Under Title VII and the FHA, sexual orientation is not explicitly covered as a protected class. First, this Part details the history of federal antidiscrimination statutes, such as Title VII and the FHA. Next, this Part turns to federal case law, which continues to evolve. Early decisions dismissed the idea that unlawful sex discrimination encompasses discrimination based on sexual orientation with very little discussion. Intermediate decisions were more sympathetic but continued to deny protection. While some circuit courts continue to follow precedent, others have determined that discrimination based on sexual orientation is impermissible under federal statutes.

    1. Federal Statutes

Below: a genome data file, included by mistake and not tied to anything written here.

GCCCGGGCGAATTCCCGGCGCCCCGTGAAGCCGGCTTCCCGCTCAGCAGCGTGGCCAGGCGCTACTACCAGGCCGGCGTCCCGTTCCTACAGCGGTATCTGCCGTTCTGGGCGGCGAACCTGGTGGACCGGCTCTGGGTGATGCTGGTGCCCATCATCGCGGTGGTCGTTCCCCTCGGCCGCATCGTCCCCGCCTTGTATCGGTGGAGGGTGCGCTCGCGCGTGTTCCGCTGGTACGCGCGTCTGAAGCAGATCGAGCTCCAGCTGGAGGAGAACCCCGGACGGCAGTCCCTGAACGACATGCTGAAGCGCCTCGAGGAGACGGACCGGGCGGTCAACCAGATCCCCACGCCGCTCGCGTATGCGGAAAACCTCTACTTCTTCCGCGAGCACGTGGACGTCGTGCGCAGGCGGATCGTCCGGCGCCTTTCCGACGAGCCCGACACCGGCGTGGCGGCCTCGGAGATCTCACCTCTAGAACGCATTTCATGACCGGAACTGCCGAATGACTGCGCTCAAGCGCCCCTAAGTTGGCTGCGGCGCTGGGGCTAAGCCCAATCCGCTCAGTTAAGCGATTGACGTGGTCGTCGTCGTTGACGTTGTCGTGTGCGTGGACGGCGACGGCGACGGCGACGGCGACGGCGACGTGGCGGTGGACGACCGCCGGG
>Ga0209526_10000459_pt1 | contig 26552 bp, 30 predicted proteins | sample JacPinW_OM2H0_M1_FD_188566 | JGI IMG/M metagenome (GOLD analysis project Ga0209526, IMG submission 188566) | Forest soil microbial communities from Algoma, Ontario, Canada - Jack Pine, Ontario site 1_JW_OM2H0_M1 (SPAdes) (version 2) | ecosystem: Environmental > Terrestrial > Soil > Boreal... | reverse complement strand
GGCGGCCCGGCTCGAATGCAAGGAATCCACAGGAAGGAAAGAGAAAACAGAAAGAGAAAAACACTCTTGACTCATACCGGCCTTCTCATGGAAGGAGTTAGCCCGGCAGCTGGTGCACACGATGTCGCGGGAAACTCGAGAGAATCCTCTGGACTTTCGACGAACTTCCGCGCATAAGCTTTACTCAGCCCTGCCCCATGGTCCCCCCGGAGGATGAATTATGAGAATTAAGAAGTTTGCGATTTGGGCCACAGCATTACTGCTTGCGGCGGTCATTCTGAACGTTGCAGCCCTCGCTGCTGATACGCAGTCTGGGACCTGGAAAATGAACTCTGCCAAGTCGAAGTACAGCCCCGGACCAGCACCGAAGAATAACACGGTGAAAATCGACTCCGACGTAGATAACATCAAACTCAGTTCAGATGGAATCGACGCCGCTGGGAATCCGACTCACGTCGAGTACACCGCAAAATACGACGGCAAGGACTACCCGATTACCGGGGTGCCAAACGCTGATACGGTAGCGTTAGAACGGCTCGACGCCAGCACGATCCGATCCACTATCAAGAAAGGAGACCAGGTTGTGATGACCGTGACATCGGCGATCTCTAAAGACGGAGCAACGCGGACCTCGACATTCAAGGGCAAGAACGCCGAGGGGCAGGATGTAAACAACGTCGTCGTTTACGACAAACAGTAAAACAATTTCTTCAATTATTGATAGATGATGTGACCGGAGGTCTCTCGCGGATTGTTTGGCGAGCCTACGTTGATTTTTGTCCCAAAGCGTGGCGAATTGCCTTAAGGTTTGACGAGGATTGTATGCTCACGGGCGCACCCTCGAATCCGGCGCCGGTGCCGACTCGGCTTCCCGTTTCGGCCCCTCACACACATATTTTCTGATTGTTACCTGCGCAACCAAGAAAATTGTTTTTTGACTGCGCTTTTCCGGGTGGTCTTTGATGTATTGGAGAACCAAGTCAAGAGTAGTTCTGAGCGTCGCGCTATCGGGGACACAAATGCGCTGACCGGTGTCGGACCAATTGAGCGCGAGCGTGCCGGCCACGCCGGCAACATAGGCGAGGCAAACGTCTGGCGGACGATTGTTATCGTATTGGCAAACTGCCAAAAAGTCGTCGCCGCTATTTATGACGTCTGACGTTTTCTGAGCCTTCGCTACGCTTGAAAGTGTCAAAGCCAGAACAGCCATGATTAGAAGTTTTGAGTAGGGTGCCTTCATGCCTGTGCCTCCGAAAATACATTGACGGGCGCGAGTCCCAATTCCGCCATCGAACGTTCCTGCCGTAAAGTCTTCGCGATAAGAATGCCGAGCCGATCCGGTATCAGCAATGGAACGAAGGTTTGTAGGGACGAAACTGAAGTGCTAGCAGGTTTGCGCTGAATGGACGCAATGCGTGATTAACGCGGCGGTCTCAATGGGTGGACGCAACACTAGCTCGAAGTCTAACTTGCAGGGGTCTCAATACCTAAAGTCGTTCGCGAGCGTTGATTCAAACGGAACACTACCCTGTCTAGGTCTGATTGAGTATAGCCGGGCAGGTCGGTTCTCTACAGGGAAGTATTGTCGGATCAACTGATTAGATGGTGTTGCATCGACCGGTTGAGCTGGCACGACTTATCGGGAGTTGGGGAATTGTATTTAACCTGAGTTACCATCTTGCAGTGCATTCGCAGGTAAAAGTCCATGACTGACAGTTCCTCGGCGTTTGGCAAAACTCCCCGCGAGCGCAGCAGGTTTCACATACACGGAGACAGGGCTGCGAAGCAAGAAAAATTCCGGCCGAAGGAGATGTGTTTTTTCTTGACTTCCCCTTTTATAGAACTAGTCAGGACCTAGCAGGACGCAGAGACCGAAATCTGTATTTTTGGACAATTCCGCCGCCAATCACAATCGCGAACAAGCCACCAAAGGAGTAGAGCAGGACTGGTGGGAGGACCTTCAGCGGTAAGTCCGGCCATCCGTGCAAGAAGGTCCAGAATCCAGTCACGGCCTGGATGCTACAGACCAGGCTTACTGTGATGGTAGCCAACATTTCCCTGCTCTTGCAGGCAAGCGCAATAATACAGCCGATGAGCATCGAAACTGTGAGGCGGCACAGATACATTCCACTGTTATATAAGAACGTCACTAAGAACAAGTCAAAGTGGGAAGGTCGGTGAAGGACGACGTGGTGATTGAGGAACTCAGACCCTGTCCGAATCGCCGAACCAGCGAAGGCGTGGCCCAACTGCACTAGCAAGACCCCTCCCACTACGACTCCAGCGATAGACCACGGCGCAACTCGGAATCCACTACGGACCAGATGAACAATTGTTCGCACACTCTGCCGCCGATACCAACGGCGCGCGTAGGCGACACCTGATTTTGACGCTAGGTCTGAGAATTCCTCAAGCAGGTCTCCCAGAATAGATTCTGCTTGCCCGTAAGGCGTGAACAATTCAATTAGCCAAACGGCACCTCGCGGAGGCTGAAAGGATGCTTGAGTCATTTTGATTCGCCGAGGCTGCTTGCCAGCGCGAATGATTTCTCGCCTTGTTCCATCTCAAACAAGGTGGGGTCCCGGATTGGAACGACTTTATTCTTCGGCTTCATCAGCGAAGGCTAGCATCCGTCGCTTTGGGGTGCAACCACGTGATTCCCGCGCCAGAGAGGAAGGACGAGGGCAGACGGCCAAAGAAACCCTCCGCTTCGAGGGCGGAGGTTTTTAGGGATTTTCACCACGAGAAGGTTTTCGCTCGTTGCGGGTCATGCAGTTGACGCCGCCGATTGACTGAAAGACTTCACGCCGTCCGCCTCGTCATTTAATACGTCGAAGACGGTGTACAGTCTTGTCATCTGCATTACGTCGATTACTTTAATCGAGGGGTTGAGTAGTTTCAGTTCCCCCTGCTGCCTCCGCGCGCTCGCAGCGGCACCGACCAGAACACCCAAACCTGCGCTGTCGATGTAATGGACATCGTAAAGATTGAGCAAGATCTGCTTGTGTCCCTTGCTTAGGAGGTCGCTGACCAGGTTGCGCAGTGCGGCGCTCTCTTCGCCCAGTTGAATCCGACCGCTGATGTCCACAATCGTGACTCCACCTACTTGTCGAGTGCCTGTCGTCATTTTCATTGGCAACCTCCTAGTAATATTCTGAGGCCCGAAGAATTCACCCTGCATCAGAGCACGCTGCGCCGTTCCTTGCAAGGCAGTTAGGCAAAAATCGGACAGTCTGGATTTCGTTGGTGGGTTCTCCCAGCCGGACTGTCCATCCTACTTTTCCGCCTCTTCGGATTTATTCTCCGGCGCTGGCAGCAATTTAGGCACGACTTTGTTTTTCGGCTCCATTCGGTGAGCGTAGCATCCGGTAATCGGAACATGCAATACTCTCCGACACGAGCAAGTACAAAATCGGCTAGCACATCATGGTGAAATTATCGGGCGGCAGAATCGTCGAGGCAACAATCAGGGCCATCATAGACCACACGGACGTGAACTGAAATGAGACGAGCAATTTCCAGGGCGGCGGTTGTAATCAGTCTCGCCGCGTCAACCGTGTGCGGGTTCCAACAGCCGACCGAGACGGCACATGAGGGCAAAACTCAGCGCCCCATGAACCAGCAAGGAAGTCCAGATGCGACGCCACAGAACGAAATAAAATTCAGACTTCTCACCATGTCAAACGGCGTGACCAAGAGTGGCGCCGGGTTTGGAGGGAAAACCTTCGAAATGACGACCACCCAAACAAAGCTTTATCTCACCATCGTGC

Over fifty years ago, the Civil Rights Act of 1964 (the "1964 Act") was signed by President Lyndon B. Johnson after five amendments and over 500 hours of debate in Congress. (30) The 1964 Act prohibits discrimination in many types of conduct, including public accommodations, governmental services, and education. (31) Title VII of the 1964 Act, which applies to private employers, labor unions, and employment agencies, forbids employment discrimination based on race, sex, color, religion, and national origin. (32) For example, Title VII provides that it is unlawful for an employer "to fail or refuse to hire or to discharge any individual, or otherwise to discriminate against any individual with respect to his compensation, terms, conditions, or privileges of employment, because of such individual's race, color, religion, sex, or national origin." (33) Further, the 1964 Act created the Equal Employment Opportunity Commission (the "EEOC") to assist in eliminating unlawful employment discrimination. (34)